A role for DNA-mediated charge transport in regulating p53: Oxidation of the DNA-bound protein from a distance
Charge transport (CT) through the DNA base pairs provides a means to promote redox reactions at a remote site and potentially to effect signaling between molecules bound to DNA. Here we describe the oxidation of a cell-cycle regulatory protein, p53, from a distance through DNA-mediated CT. A consensus p53 binding site as well as three DNA promoters regulated by p53 were synthesized containing a tethered DNA photooxidant, anthraquinone. Photoinduced oxidation of the protein occurs from a distance; introduction of an intervening CA mismatch, which inhibits DNA-mediated CT, prevents oxidation of p53. DNA-mediated oxidation is shown to promote dissociation of p53 from only some promoters, and this sequence-selectivity in oxidative dissociation correlates with the biological regulation of p53. Under severe oxidative stress, effected here through oxidation at long range, p53 dissociates from a promoter that activates DNA repair as well as the promoter for the negative regulator of p53, Mdm2, but not from a promoter activating cell-cycle arrest. Mass spectrometry results are consistent with disulfide bond formation in p53 upon DNA-mediated oxidation. Furthermore, DNA-bound p53 oxidation is shown in vivo by up-regulation of p53 and subsequent irradiation in the presence of a rhodium photooxidant to give a new p53 adduct that can be reversed with thiol treatment. This DNA-mediated oxidation of p53 parallels that seen by treating cells with hydrogen peroxide. These results indicate a unique mechanism using DNA-mediated CT chemistry by which p53 activity on different promoters may be controlled globally under conditions of oxidative stress.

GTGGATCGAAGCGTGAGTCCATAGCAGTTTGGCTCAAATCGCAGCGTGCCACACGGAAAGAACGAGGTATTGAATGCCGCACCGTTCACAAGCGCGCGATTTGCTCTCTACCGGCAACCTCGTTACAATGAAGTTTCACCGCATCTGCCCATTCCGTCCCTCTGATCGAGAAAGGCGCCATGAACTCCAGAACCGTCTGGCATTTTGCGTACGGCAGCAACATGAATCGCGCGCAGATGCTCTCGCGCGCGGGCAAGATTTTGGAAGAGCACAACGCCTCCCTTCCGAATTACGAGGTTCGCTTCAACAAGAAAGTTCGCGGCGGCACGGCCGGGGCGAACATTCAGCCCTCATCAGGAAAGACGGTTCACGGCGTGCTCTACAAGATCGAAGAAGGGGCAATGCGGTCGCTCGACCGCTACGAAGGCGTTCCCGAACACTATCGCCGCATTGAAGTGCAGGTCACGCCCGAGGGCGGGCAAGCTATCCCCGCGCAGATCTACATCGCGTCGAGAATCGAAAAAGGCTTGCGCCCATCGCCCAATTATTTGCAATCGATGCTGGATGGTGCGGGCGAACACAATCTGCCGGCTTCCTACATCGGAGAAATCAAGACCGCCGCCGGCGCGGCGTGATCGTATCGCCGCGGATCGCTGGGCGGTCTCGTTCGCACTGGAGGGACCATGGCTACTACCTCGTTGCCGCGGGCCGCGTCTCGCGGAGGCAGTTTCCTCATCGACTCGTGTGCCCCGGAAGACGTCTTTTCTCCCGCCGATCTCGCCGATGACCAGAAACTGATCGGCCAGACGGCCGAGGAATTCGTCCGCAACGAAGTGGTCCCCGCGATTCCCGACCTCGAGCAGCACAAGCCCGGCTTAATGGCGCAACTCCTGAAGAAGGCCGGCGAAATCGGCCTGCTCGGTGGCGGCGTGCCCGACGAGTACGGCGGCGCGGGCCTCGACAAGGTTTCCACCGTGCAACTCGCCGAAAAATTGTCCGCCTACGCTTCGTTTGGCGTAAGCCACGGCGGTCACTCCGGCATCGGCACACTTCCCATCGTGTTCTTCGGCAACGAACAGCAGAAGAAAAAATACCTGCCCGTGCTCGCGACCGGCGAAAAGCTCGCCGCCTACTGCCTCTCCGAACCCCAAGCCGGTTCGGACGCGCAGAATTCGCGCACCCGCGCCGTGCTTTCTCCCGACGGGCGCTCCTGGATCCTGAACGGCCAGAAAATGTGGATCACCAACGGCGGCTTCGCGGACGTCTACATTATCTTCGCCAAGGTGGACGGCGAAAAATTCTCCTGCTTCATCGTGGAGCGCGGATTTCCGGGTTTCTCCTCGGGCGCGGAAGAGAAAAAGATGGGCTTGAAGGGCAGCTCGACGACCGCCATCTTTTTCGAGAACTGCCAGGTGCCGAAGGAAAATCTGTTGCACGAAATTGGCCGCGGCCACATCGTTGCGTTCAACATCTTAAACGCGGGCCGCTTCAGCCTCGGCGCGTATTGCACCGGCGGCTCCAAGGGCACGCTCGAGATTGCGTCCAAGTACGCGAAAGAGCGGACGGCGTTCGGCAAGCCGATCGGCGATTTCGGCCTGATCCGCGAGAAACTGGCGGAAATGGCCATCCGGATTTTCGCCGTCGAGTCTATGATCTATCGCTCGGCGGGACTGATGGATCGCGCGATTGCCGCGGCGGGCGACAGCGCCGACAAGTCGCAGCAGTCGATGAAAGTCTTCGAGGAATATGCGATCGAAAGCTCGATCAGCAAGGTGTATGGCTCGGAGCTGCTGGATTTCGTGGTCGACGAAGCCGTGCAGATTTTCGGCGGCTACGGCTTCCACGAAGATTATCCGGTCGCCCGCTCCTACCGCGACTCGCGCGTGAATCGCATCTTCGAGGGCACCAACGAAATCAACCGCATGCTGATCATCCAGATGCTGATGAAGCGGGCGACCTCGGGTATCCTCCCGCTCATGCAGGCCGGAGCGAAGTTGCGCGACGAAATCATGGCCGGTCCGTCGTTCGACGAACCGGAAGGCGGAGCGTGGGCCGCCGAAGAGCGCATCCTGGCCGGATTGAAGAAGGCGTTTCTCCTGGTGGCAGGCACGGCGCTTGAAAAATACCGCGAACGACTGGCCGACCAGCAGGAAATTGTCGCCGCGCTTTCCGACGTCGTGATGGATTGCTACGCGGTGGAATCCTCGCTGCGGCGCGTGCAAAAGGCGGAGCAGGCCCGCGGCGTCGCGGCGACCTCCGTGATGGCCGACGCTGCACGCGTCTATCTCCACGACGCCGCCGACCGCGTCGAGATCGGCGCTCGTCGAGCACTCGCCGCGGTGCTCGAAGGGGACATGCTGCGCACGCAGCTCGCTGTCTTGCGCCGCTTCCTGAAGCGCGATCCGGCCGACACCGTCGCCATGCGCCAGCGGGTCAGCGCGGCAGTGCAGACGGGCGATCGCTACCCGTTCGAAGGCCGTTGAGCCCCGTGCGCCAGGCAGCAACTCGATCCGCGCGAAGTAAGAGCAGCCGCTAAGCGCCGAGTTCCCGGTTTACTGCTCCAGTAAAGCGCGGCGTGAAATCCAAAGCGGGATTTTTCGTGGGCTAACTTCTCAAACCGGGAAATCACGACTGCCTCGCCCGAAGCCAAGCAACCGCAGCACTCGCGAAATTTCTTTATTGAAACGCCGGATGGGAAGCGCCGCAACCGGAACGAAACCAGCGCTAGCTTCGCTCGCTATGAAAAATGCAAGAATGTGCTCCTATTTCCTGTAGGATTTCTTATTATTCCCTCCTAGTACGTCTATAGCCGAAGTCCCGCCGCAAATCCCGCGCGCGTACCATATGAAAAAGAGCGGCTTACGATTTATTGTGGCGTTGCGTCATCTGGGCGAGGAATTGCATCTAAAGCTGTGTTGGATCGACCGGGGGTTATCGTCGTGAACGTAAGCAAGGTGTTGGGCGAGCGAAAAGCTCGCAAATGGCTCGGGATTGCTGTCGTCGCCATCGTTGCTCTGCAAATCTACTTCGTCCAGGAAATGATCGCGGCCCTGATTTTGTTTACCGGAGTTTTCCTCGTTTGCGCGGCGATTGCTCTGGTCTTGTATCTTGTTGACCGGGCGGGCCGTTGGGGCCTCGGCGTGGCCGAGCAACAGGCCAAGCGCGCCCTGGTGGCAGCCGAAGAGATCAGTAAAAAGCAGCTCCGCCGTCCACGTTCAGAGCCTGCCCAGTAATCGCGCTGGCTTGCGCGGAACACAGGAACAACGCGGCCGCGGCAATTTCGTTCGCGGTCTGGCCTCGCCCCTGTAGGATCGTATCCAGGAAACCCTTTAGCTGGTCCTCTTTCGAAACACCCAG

© 2007 by The National Academy of Sciences of the USA. Contributed by Jacqueline K. Barton, October 1, 2007 (sent for review September 20, 2007). Published online before print November 19, 2007, doi: 10.1073/pnas.0709326104. We thank L. Hsieh-Wilson for assistance with electroblotting. We also thank the National Institutes of Health (Grant GM49216) for their financial support of this work. Author contributions: K.E.A., E.J.M., and J.K.B. designed research; K.E.A. and E.J.M. performed research; K.E.A., E.J.M., and J.K.B. analyzed data; and K.E.A., E.J.M., and J.K.B. wrote the paper. The authors declare no conflict of interest.
Published - AUGpnas07.pdf